Contra Commander: Rights Report Shows Rebel Cooperation With PM-US-Iran-Contra Rdp, Bjt
Jul. 30, 1987
MIAMI (AP) _ A report on rights abuses by U.S.-backed Nicaraguan rebels details a dozen incidents leading to the deaths of eight civilians and eight Sandinista prisoners, but a Contra commander says such cases are rare.
''You must understand that in war there are innnocent victims,'' Enrique Bermudez, the Contra commander-in-chief, said Wednesday. ''But there is no systematic policy'' of abuses in the Nicaraguan Resistance.
Bermudez refused to discuss specific cases, calling them, ''accidental, transitory'' violations.
Twenty-two other cases that occurred during the past two years are under investigation, according to an advance copy of the report obtained by The Associated Press.
The report was prepared by the Nicaraguan Association for Human Rights, which was created by Congress as a condition for U.S. aid to the Contras.
Among the cases investigated was the April death of U.S. citizen Benjamin Linder, who worked on hydroelectric projects in Nicaragua. The report concluded that Linder was killed in an ambush by Contras who had heard there was a Sandinista patrol with a Cuban and another foreigner in the area.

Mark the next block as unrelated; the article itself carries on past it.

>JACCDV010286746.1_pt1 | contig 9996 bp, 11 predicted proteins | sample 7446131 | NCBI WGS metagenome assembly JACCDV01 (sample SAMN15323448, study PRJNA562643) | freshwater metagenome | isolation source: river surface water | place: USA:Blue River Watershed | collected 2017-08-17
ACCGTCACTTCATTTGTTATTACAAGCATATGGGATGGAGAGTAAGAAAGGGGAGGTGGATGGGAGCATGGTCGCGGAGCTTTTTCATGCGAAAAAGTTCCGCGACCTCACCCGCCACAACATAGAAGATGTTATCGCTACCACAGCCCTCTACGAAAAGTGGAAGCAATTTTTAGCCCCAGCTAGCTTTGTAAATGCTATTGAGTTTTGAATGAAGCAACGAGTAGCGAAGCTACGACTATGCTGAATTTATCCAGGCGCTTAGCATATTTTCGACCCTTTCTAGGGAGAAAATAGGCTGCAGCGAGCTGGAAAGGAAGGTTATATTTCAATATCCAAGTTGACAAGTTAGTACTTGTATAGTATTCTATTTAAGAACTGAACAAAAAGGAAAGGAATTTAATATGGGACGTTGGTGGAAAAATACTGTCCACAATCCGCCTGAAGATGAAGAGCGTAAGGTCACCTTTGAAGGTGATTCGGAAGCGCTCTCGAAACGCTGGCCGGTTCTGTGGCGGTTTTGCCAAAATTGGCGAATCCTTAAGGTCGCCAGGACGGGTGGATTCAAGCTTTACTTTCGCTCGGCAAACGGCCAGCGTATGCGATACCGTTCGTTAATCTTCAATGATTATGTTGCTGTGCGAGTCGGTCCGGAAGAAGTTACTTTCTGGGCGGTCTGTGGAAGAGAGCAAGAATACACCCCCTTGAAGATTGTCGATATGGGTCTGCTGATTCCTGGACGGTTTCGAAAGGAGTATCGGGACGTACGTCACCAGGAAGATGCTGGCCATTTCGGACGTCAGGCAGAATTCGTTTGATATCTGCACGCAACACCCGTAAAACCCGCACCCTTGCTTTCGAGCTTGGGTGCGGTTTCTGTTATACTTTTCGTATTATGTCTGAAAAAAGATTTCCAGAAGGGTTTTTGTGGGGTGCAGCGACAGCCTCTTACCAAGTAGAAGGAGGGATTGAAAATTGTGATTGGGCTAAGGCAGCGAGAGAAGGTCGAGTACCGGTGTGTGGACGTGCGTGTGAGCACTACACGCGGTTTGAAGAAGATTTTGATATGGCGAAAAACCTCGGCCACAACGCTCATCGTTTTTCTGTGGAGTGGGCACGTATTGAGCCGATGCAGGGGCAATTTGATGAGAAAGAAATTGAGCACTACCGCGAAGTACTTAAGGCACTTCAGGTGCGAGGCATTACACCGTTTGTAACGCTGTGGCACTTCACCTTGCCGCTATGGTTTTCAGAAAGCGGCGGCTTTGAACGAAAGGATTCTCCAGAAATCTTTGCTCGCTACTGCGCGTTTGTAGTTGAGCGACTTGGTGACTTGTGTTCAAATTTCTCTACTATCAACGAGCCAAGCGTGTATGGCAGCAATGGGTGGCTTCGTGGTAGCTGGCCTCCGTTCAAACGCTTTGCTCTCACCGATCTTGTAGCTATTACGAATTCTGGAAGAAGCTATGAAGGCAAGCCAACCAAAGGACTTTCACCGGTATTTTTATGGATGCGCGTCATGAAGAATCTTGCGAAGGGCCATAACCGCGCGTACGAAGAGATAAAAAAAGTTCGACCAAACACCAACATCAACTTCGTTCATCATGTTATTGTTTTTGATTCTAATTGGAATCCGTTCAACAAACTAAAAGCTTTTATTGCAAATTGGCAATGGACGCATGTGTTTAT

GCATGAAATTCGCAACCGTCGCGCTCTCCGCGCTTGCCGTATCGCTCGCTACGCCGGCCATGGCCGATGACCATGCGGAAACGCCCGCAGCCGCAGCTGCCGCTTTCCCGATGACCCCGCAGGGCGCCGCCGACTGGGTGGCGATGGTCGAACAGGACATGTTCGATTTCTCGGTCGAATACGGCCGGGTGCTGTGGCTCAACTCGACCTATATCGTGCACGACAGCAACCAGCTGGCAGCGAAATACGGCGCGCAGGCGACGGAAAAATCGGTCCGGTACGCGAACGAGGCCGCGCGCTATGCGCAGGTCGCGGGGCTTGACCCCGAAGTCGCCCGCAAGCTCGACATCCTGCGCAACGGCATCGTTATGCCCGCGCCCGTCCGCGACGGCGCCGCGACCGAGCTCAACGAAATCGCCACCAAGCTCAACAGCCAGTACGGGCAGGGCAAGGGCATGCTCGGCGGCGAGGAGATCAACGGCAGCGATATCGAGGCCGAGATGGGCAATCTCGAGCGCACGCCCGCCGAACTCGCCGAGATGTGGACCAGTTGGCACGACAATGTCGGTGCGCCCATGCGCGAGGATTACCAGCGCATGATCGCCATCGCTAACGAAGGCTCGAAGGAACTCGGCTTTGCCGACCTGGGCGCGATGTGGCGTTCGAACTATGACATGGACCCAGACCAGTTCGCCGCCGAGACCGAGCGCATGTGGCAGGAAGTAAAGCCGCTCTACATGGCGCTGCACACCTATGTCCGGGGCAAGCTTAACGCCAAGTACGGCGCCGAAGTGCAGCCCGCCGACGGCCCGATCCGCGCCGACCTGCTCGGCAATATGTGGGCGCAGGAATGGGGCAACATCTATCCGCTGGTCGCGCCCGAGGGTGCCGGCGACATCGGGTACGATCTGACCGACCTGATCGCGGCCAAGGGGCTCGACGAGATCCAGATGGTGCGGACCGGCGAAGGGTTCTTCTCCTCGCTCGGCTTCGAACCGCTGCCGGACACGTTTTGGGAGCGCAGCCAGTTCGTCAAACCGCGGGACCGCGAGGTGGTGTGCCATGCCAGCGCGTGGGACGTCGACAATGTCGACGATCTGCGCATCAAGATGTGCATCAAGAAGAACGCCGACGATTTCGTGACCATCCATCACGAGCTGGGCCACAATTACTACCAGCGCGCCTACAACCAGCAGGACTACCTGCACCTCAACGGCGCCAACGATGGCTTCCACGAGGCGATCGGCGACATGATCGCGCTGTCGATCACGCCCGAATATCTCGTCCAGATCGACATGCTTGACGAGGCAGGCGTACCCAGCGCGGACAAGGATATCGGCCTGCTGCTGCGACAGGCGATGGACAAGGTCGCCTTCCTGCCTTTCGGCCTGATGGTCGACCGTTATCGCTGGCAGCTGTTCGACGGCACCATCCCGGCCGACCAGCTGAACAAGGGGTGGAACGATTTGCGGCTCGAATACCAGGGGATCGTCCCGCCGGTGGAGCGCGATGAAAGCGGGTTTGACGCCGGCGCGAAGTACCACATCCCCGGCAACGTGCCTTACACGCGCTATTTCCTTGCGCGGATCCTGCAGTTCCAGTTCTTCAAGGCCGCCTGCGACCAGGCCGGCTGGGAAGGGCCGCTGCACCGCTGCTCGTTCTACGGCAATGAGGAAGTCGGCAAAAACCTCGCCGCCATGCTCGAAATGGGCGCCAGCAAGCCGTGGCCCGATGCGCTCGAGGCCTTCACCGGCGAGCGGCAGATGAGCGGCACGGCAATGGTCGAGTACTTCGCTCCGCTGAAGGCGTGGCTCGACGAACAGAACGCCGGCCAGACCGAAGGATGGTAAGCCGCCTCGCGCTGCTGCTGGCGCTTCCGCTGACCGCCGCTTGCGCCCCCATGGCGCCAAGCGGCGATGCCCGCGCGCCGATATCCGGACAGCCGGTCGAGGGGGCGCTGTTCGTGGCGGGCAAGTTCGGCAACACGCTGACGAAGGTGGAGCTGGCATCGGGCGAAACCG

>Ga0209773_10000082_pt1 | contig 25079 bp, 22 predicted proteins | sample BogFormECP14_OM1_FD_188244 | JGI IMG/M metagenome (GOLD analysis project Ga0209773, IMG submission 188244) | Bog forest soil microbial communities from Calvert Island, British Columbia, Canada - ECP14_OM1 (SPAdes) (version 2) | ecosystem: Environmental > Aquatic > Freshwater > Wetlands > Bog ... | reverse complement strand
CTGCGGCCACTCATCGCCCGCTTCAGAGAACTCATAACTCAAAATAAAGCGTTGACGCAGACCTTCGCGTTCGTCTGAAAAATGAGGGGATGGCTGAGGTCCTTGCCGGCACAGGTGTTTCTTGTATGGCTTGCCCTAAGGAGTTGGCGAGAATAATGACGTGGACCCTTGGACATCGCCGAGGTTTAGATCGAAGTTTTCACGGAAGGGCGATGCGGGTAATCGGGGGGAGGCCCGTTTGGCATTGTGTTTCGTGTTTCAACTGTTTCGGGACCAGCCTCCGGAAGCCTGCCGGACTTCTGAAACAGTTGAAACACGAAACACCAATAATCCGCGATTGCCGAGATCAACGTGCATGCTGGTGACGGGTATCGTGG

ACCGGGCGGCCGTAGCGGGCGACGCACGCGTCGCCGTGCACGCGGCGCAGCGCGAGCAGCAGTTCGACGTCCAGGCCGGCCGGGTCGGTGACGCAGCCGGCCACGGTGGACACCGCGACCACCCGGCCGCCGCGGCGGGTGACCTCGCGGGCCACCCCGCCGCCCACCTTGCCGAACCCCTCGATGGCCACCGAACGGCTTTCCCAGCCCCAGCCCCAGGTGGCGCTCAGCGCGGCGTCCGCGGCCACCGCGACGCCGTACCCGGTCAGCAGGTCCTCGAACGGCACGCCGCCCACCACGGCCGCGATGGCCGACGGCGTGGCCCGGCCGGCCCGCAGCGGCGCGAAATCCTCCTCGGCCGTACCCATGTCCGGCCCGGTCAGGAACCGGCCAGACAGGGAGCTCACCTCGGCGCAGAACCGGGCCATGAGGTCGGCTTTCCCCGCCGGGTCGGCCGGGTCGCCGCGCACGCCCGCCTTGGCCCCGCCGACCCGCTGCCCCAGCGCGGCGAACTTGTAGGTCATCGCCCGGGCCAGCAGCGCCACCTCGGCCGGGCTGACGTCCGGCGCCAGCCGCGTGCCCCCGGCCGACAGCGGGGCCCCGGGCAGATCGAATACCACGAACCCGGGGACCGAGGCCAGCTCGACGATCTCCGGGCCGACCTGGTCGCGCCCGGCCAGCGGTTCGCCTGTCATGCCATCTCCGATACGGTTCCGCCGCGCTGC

Bermudez expressed concern the report would distract attention from the Contra struggle, and complained the ruling leftist Sandinistas were not being held to the same standard as the Contras.
''You must understand that there are political interests interested in manipulating such issues,'' said Bermudez. He said he referred not just to the Sandinstas but to U.S. opponents of aid to the Contras.
All possible human rights violations have been referred to a Contra investigating commission and its legal department, he said.
''We are hiding absolutely nothing,'' Bermudez said. ''There is evidence of ample cooperation.''
Association spokesman Jose Tijerino agreed that Bermudez had been cooperative in the investigations and said relations between his group and the Contras were improving.
''There does not exist any guerrilla movement in the world, not in the past and I doubt in the future, that is giving such support to human rights,'' Bermudez said, adding that his troops escorted association investigators into the field.
He said 15,000 Contra troops are fed daily by Nicaraguans, a situation unlikely if they were killing or abusing civilians.
''We do not supply our forces with food - it is the Nicaraguan people who supply us, and they would not do so if we were guilty'' of such abuses, he said.